Remote Sensing Highlights

This page highlights remote sensing datasets and associated research at Hubbard Brook. This page is under development - Please check back for new updates!!!!

30 Year Landsat Time Series

An effort is underway to compile and make available a collection of Landsat scenes for each LTER site. The catalog will span from 1982 through 2011, and will provide 30 years of standardized historical data. Raw images will be available, as well as atmospherically corrected images. The corrected images will have two options: top of atmosphere reflectance, and surface reflectance. Read More…
Download HBR Landsat Timeseries

NASA's Airborne Visible InfraRed Imaging Spectrometer (AVIRIS)
Over the past 20 years, the AVIRIS instrument has acquired data throughout the Northeast, with an emphasis on collections over Hubbard Brook and the Harvard Forest LTER sites. Among the products from these data, are estimates of foliar chemistry, productivity and surface albedo.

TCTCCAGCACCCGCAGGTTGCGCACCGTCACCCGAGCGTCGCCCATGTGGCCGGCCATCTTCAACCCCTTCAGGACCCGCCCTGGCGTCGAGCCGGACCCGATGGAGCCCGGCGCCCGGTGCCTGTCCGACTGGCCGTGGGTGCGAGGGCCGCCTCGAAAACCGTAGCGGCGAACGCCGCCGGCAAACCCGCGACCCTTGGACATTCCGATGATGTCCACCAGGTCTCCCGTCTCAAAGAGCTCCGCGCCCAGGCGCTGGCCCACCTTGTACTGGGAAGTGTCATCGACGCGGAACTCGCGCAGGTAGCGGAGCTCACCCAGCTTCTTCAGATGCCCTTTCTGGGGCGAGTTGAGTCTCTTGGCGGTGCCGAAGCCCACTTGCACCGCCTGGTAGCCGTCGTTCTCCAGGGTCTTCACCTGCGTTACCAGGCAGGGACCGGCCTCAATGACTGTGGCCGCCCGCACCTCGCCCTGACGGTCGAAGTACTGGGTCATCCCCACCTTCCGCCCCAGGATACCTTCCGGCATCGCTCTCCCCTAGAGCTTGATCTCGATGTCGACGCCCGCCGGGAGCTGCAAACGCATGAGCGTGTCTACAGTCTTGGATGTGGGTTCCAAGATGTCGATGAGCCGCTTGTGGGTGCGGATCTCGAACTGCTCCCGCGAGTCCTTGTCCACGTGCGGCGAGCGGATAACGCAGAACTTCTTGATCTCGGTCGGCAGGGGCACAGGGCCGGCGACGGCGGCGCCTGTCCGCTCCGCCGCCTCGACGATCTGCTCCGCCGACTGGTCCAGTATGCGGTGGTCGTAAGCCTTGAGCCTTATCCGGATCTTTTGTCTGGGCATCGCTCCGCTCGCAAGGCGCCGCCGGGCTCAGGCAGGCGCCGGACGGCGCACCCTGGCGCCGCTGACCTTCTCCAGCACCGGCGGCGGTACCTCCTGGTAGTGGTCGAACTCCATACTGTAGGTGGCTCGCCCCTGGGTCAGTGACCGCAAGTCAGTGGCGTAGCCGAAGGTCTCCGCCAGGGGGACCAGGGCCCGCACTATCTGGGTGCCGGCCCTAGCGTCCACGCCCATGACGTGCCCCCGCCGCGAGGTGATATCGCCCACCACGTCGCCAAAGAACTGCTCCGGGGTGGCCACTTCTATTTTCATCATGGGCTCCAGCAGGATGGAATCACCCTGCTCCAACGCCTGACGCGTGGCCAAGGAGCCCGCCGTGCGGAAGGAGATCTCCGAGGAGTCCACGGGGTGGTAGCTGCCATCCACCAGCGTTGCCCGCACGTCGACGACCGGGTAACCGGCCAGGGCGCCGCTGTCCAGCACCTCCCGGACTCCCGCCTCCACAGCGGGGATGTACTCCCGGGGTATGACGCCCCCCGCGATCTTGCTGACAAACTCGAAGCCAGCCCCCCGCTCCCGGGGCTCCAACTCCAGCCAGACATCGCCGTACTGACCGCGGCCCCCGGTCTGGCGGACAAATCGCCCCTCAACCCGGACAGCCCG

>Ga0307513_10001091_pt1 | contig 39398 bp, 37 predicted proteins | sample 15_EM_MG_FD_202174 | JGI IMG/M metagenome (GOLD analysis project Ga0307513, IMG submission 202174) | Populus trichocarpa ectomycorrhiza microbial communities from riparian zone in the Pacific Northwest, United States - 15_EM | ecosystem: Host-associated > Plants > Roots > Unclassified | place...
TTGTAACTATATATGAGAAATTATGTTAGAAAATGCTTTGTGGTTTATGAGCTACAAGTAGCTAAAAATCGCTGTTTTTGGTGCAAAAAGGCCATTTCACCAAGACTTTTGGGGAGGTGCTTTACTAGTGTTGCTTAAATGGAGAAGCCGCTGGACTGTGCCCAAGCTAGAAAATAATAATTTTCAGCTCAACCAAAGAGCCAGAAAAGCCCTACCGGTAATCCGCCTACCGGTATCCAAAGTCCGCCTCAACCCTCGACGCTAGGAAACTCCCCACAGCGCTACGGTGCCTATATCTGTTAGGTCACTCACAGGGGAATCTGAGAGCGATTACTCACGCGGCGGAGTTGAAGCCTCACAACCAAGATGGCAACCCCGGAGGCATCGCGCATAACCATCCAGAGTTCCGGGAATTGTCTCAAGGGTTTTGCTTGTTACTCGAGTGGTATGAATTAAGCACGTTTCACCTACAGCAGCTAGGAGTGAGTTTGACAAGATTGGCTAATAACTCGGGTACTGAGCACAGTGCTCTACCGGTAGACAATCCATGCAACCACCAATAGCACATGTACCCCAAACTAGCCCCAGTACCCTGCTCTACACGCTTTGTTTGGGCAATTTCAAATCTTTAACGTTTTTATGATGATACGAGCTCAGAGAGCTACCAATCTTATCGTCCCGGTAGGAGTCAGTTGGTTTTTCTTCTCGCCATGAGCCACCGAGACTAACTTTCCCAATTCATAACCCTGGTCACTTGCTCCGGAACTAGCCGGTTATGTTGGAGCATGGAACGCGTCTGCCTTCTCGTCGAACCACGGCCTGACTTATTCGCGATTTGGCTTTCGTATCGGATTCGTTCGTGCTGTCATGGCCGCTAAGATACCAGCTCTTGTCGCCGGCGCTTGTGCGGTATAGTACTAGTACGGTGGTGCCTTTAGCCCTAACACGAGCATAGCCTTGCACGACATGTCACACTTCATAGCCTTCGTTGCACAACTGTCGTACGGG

Smith et al. 2002 Ecological Applications

Ollinger et al. 2002 Ecology
Ollinger et al. 2008. PNAS
Request data from AVIRIS or the Hubbard Brook Information Manager

Using LiDAR to Map Bird Habitat

Researchers use the Laser Vegetation Imaging Sensor (LVIS) in combination with Landsat data to identify areas of preferred habitat for the Black-throated Blue Warbler within the Hubbard Brook forest. Read about their work here and here.

Find out more about the LVIS LiDAR instrument here.

NH EPSCoR Hyperspectral Data (SpecTIR)

In 2012, Hyperspectral data were collected from a commercial vendor (SpecTIR), covering three watershed in NH (Hubbard Brook, Bartlett Experimental Forest, and Lamprey). These watershed include areas of managed and  unmanaged forest, and suburban development. Read More…

Passive Microwave Detection of Snowmelt and Runoff

Snow melt provides the dominant hydrologic signal for many watersheds across the globe. Spring melt is a major transition period that is demarked by significant changes in the land and aquatic ecosystems. This study makes use of the long term Hubbard Brook snow record and a 30-year near-daily record of satellite microwave observations to study the variability of snow water and snow density in time and space. Read More…